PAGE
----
Cremona, Marise. (1999) “Flexible Models: External Policy and the European Economic Constitution”. In: UNSPECIFIED, Pittsburgh, Pennsylvania. (Unpublished)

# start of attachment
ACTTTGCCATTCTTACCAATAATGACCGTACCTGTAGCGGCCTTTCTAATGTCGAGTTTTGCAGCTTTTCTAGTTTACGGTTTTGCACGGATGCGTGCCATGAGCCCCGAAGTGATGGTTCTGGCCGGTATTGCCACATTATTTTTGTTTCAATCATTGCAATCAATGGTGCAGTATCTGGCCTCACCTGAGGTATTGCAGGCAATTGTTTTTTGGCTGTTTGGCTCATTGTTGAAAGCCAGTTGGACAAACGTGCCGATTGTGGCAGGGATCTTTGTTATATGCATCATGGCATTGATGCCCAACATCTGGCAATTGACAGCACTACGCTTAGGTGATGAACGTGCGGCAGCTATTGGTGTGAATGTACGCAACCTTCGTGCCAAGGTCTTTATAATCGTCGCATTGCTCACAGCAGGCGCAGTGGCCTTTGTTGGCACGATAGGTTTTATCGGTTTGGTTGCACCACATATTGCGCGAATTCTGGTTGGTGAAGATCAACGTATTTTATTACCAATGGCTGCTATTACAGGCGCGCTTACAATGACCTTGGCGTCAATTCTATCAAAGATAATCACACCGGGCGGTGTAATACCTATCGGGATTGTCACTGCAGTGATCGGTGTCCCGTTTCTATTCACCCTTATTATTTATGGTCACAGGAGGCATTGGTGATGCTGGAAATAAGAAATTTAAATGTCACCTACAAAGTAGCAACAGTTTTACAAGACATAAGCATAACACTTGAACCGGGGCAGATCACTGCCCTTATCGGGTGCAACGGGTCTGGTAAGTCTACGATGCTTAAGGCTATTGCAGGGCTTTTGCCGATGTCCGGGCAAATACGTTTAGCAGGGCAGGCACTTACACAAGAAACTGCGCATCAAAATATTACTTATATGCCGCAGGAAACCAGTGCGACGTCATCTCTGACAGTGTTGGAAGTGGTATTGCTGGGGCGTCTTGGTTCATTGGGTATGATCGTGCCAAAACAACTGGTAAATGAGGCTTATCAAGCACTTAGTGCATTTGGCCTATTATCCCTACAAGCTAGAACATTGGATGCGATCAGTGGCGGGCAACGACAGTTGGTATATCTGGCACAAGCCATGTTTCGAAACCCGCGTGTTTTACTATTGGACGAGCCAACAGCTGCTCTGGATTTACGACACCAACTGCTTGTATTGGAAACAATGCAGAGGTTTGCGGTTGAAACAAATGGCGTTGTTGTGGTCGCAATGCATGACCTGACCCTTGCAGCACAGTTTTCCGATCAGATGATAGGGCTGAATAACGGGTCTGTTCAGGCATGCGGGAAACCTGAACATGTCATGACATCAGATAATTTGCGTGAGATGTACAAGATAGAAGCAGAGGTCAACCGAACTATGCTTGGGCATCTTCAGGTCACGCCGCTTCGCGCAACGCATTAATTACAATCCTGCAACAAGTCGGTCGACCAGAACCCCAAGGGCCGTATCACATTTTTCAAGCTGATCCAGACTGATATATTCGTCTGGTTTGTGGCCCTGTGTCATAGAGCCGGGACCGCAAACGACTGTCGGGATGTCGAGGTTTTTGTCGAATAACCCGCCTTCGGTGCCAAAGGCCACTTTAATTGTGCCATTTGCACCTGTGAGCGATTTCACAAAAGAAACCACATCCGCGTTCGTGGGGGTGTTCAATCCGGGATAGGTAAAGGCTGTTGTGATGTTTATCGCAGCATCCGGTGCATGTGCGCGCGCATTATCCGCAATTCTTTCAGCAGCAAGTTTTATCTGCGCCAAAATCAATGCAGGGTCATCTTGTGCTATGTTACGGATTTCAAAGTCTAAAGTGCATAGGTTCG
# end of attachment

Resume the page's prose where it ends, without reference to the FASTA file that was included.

In this paper I ask to what extent can the flexibility and differentiated integration that we are seeing emerge as a characteristic of the constitution of the European Union be applied to the EC’s external relationships? I provide a starting point, an outline of a framework to analyse the operation of ‘flexibility’ and ‘differentiation’ in the context of external policy. The fundamental question is just what these concepts might mean in this particular context, and from two rather different perspectives. From one perspective, the factors that condition the type of relationship offered by the EU to third states indicate a highly developed form of differentiation between states and groups of states which is regional, developmental and conditional. Then, if we move to what might be termed ‘substantive flexibility’ (or inflexibility) in the terms of specific external agreements, we can ask to what extent is the Community as negotiator flexible in defining the scope and content of a specific agreement so that it reflects the priorities and needs of the negotiating partner(s)? Or does the Community offer a package deal which is not so much the result of a complex multilateral multi-staged negotiation (in the style of the Uruguay Round ‘package’), but more like the travel agent’s package, a standard-form contract requiring adherence to an essentially non-negotiable core of commitments? The idea of a ‘non-negotiable core’ also raises the possibility of a parallel between the core commitments required of third states, and the (putative) common core to which the Member States are committed and which form a unifying set of values and norms holding together a Union with flexibility built into its post-Amsterdam constitution. After briefly exploring ‘differentiation’ and ‘flexibility’ as these terms are used in external policy-making, I look at external policy from both these perspectives and at the evolving rationale, generated both internally and externally, for what is becoming a key component of the Community’s external policy.
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